Limiting Charge 
There is a cap imposed on the amount doctors may charge their Medicare patients for each service. In New York, doctors may not charge more than 5% above the Medicare-approved rate for most services.
 
Excluded Services under Part A and Part B 
Some services not covered by Medicare Part A are private-duty nursing and, generally, a private room. Other services excluded under Medicare Part B are routine physical checkups, immunizations with some exceptions, eyeglasses or contact lenses, most dental care and hearing aids. Generally, Medicare will not pay for hospital or medical services abroad or for physician services on ship cruises beyond the territorial waters of the United States.

Medigap Insurance
Medicare beneficiaries generally decide to buy supplemental insurance (Medigap). At present, there are ten standard Medigap policies that may be offered by insurance companies. Plan A is a policy with core benefits that are included in the nine other plans. For further information, request a copy of the Choosing a Medigap Policy: A Guide to Health Insurance for People with Medicare by calling Medicare (800) 633-4227 or Social Security (800) 772-1213 or visit the Medicare website at www.medicare.gov/publications/ search/view/viewpublist.asp.

 
Part C - Medicare Advantage Plans
 
Medicare Advantage plans are managed-care programs that are sometimes called coordinated care or prepaid plans or health maintenance organizations (HMOs). They might be thought of as a combination of insurance company and doctor/hospital. Like insurance companies, they cover health-care costs in return for a monthly premium which may be waived. Generally, the plans have 'lock-in' requirements. This means that an enrolled member is locked into receiving all covered care from the doctors, hospitals and other care providers who are affiliated with the plan. In most cases, if the enrollee goes outside the plan for services, neither the plan nor Medicare will pay. The enrollee will be responsible for the entire bill.
 

Part D - Medicare Prescription Drug Plans
 
Medicare pays, in part, for out-patient prescription drugs. All Medicare beneficiaries have the opportunity to enroll in a Medicare prescription drug plan sponsored by a private-sector company. New York has more than 30 different plans available to beneficiaries from the companies.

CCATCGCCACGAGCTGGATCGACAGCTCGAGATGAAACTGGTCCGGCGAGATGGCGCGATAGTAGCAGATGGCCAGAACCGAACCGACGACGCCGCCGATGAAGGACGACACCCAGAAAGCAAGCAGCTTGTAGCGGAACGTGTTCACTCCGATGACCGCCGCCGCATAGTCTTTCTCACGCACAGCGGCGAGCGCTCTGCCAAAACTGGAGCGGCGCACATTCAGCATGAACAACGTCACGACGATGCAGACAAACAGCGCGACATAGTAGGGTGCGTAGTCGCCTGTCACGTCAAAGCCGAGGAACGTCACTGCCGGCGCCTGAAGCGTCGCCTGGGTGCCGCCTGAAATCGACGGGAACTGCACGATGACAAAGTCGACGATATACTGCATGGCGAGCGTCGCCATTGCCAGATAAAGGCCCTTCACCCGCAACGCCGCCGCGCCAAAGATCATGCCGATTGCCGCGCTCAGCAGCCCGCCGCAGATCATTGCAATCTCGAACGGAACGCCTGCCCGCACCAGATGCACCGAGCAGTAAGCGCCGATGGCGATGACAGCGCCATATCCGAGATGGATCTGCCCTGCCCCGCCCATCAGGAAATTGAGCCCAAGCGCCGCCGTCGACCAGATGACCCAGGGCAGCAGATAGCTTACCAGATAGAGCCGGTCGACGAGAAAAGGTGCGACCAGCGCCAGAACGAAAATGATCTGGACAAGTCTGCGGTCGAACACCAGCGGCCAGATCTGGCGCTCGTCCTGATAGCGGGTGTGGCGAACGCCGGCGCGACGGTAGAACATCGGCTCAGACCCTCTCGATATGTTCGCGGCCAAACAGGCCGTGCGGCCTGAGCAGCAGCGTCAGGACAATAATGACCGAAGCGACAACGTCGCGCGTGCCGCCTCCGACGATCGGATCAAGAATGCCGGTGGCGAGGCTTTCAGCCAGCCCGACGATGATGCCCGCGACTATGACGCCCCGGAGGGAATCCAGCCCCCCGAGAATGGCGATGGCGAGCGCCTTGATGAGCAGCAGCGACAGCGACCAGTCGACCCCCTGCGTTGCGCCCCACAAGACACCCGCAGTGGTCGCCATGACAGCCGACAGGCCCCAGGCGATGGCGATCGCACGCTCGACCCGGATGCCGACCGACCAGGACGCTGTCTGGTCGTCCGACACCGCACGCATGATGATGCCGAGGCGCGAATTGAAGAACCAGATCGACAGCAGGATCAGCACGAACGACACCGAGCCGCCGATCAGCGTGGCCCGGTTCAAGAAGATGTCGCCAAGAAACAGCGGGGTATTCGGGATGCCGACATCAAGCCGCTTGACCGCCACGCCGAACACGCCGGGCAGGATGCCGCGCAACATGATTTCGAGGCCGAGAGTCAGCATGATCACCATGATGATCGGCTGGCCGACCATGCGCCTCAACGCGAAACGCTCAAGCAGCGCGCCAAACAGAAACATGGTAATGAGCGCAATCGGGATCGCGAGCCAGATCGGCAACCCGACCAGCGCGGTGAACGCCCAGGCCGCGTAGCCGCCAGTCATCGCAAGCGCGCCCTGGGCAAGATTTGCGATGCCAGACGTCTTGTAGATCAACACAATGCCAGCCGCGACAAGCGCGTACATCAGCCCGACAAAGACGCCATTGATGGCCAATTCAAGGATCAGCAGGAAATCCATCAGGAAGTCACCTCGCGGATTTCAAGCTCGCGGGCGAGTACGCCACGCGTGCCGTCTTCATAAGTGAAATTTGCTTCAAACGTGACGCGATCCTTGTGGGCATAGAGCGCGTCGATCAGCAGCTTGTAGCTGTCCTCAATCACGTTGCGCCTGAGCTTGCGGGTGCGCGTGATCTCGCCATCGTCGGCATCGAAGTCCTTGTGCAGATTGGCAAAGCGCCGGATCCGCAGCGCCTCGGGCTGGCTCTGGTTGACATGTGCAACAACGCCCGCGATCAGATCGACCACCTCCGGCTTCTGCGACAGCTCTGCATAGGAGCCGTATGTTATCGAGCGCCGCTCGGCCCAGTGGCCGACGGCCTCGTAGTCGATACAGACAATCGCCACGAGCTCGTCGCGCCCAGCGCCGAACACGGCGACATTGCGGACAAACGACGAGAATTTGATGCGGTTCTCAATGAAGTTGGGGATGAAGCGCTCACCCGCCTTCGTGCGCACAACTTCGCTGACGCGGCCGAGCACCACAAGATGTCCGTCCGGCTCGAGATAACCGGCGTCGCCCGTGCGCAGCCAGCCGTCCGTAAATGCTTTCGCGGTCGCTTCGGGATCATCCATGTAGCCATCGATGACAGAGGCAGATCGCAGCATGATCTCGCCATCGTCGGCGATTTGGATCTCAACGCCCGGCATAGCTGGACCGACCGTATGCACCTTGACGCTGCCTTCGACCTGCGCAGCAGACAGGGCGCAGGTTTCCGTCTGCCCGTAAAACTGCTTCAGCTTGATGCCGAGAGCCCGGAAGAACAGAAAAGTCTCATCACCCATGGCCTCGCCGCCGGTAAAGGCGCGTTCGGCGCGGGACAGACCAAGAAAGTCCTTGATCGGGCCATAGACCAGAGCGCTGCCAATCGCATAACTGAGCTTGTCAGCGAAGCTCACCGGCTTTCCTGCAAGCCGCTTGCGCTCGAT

Part D plans charge a monthly premium, and many have a deductible to meet and co-payments or coinsurance requirements as well. Overall, there should be savings of 25-50% depending on the person's drugs and the plan's price and co-pays.  After a period of shared drug costs are met, where the plan pays 75% of the costs, an enrollee goes into a period of non-coverage (nicknamed the "donut hole") where he is responsible for 100% of the cost of the drugs until he pays a total of $4,550 out-of-pocket. At that point, he pays 5% of his drug costs or a small co-payment for the rest of the calendar year and the monthly premium.
 
If the individual's annual income is less than $16,245 and resources less than $12,510  (for couples income less than $21,855 and resources less than $25,010) he may qualify for Extra Help, a program that reduces the Medicare Part D out-of-pocket costs. If the individual qualifies for Extra Help, the drug-plan premium could be free and the co-payments low for each prescription. Persons who qualify for Extra Help do not have the coverage gap, what is otherwise known as “the donut hole.”  With so many plans to choose from and the list of covered medications different from one plan to another, help is needed. The NYC Department for the Aging through its HIICAP unit has trained counselors at 2 Lafayette Street in Manhattan and at numerous sites across the City to provide assistance. Staff members are prepared to assist beneficiaries with their specific needs and choices, including Extra Help for low-income beneficiaries. Please call 311 for locations.